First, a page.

This spring, one of the most important contemporary art exhibitions opened: the 57th edition of the Venice Biennale. Countries from around the globe built pavilions and commissioned artists to address the concerns of that nation and the world. Yet, half a world away in Chicago, two young curators named La Kiesha Leek and Sadie Woods were staging their own venerable show called The Petty Biennial at the University of Chicago's Arts Incubator in Washington Park.
The Petty Biennial is not a biennial , or even a biennale, in the traditional sense. It's a one-off curatorial project that the curators consider "an intervention." Inside the space, run by artist Theaster Gates, the curators are displaying the work of seventeen artists showcasing regional and national perspectives unique to North and Central America and the Caribbean. The videos, paintings, performances, photography, and installations on view by artists like Ricardo Gamboa, NIC Kay, Alicia Everett, and Stephanie Graham aim to explore and complicate portrayals of gender, class, and race in communities of color.
"The Petty Biennial is a result of conversations surrounding regional curatorial practices and working within communities of difference: Black and Brown artists, queer and gender minorities, and women," says Woods. Some critics argue that regionalism is an outdated exhibition framework, and their viewpoint also inspired the project. "In this Biennial format, we are centering these communities of artists through hyper-visible representation, presenting work that comes from a lived experience and is reflective of our sociopolitical climate."
Woods and Leek see the exhibition as a platform for artists' concerns surrounding regional identities and politics they feel have been marginalized by institutional structures. The Petty Biennial is an "effort to decolonize the canon of, and what is valued in, contemporary art," the curators explain, following the legacy of artists like Fred Wilson and Andrea Fraser whose practices are concerned with institutional critique.
Ricardo Gamboa's watercolor, Fag Fucking is Prettier Than Yo Mama, is a delicate scene depicting brown men having sex, which complicates notions of love and intimacy. The Chicago-based artist is invested in gender abolition through a queer, Latino, male lens. Darryl Terrell's photograph, Untitled (Dion #2), of three partially clothed black males, and Oli Rodriguez' queer print, Eros st Psyche (La Seducción Fetal), which appropriates the style of 19th century painting, seems aligned with Gamboa's gender-fucking politics. All three of their works, like a lot of the art on view, considers the politics of the body through self-representation.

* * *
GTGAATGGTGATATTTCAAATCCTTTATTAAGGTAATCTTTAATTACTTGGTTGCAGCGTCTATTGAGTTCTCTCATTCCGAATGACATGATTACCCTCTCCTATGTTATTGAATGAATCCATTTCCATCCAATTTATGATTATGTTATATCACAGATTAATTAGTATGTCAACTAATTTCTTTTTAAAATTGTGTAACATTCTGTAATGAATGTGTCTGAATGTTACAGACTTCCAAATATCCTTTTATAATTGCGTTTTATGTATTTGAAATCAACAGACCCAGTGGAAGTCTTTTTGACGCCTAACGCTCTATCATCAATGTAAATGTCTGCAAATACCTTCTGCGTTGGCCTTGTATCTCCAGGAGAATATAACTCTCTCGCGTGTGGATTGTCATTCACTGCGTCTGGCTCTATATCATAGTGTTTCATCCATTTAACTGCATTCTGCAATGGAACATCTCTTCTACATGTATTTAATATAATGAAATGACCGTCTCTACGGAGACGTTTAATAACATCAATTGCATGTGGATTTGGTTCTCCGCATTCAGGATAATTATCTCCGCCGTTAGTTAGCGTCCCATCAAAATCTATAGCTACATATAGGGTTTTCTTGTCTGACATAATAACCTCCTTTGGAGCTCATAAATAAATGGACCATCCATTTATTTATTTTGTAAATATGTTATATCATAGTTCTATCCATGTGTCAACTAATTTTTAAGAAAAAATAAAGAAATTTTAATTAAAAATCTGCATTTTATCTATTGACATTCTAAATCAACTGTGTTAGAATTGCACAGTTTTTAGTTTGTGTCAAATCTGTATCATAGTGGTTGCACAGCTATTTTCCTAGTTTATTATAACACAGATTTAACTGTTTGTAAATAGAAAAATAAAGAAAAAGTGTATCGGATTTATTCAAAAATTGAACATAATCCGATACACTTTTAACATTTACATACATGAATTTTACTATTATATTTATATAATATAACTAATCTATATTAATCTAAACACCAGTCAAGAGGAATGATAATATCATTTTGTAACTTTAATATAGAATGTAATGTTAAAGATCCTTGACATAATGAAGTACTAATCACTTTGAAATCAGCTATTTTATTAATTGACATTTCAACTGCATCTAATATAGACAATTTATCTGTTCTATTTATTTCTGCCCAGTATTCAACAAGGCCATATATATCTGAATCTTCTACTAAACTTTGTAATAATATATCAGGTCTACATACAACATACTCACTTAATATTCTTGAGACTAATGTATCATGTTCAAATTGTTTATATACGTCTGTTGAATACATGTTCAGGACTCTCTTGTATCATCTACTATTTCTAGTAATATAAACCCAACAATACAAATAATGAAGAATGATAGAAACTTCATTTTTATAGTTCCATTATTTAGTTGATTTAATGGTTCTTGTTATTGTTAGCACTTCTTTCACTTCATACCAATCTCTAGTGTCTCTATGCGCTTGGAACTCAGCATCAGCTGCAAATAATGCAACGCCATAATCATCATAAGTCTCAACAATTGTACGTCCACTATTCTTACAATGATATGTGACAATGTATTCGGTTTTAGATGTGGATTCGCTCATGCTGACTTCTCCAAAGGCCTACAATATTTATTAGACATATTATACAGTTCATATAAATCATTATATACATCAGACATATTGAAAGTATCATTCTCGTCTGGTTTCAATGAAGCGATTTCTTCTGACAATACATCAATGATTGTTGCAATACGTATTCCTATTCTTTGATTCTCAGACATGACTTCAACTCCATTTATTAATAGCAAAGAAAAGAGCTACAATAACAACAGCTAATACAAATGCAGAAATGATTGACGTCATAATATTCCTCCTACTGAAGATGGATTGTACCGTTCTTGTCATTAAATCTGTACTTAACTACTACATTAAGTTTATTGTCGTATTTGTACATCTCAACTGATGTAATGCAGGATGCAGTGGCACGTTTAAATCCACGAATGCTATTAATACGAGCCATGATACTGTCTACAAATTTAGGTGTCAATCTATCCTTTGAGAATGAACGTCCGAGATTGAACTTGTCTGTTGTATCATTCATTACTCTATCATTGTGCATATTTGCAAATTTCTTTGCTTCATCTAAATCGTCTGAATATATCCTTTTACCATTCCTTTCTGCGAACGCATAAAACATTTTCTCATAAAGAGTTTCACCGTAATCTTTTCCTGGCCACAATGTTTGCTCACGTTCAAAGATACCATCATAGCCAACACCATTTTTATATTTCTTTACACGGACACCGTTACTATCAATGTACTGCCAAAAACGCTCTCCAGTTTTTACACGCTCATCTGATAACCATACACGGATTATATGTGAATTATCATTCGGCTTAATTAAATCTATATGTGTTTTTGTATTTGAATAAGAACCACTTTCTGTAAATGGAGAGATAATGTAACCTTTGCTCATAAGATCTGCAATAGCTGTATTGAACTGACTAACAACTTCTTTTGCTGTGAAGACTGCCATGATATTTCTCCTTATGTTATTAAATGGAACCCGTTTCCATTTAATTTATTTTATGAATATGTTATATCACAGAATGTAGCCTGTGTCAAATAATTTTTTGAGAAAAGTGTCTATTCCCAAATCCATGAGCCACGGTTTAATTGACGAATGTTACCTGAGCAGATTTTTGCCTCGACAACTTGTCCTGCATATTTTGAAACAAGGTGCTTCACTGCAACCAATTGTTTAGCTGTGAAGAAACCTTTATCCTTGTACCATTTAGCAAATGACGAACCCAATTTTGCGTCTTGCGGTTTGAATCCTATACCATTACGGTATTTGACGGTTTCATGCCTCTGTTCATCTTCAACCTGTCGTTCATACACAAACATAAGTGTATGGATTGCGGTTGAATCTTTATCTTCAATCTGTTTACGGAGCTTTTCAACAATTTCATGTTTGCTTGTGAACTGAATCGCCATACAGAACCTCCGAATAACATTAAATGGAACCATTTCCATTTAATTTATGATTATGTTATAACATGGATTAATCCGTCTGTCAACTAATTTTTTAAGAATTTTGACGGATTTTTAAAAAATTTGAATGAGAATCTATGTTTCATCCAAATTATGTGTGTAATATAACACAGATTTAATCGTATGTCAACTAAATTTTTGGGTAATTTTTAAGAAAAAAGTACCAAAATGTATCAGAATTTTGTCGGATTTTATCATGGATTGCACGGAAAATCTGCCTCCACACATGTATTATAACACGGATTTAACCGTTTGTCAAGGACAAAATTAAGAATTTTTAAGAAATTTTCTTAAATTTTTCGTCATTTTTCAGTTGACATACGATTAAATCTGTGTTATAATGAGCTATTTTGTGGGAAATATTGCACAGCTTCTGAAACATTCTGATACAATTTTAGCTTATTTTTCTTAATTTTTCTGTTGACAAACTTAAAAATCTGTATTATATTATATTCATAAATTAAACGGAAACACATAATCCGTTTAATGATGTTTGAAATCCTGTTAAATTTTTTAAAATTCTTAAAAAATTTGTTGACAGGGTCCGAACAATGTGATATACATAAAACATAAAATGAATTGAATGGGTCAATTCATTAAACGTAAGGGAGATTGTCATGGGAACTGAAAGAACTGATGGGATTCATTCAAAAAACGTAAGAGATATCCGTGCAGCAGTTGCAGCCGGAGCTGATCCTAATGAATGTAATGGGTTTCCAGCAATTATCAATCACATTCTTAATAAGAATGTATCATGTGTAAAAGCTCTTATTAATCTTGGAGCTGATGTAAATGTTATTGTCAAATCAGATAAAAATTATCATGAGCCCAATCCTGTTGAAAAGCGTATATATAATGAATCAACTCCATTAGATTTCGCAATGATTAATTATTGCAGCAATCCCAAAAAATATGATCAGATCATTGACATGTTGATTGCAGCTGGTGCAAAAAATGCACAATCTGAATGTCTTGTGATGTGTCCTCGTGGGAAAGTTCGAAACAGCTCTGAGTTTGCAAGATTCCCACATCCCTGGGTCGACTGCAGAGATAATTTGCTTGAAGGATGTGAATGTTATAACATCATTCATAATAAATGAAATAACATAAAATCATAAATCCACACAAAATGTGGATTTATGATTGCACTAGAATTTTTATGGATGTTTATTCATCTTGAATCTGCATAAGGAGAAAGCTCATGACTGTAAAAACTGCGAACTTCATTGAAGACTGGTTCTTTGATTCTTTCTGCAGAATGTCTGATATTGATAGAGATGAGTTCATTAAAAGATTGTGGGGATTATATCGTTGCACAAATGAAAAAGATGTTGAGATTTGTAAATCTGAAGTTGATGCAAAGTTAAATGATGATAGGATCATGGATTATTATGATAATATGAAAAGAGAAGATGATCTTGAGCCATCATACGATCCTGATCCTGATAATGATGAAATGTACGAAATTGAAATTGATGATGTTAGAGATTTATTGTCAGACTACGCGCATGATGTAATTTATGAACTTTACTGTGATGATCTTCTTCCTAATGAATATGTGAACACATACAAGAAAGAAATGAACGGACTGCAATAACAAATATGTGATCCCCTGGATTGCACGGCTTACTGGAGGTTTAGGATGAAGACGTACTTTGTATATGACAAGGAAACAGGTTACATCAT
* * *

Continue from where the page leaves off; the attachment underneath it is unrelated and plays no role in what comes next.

The show also features a selection of exceptional video works that deal with the intersection of labor, gender, violence, and race. Arif Smith's series of short video works such as BCLK from his Biscuit series, uses cleverly cut found footage to explore shifting perspectives on black identity, by collapsing contemporary imagery with Black Power-era clips of Richard Pryor, James Baldwin, Michael Jackson, and Diana Ross. Indira Allegra's Open Casket: Half Couch 1, turns the 9-1-1 calls, cell phone audio, and news interviews that result from police brutality into ahorrifying soundscape.
"We wanted to include Maya Mackrandilal's video in this exhibition because of her deep commitment to creating work that problematizes a patriarchal society," the curators say, in a joint statement. "The potency of her work embodies a multilayered testimony about being a woman, broken, and other. Her language is vivid, and felt." In one portion of the video, knife/woman, considered a three part poem, she says, "A girl can only be brutalized so much before she becomes a goddess." The line, according to the curators, "reminds the viewer and herself that change is the only thing that is constant, and surviving and reclaiming freedom positions us one step closer to dismantling a cis male dominated culture."
"Sometime you have to turn a concept or a structure on its head or inside out to better understand it for yourself," explains Leek. "We asked ourselves, what was the pettiest move that we could possibly make as a result of resistance toward the censorship of marginalized folks?" She says the answer was to amplify the voices that they see engaging their identities in contexts rarely acknowledged by the art world. "Sometimes your contemporary moment and lived experience is not just your own, but in fact, a contribution towards a shift in society. It's what the artists in this exhibition are responding to," says Leek. "We want The Petty Biennial to be a safe space that welcomes truths, ratchetness, and humorousness and that celebrates and complicates."
The Petty Biennial continues through June 23 at the University of Chicago's Arts Incubator in Washington Park. Click here for more information.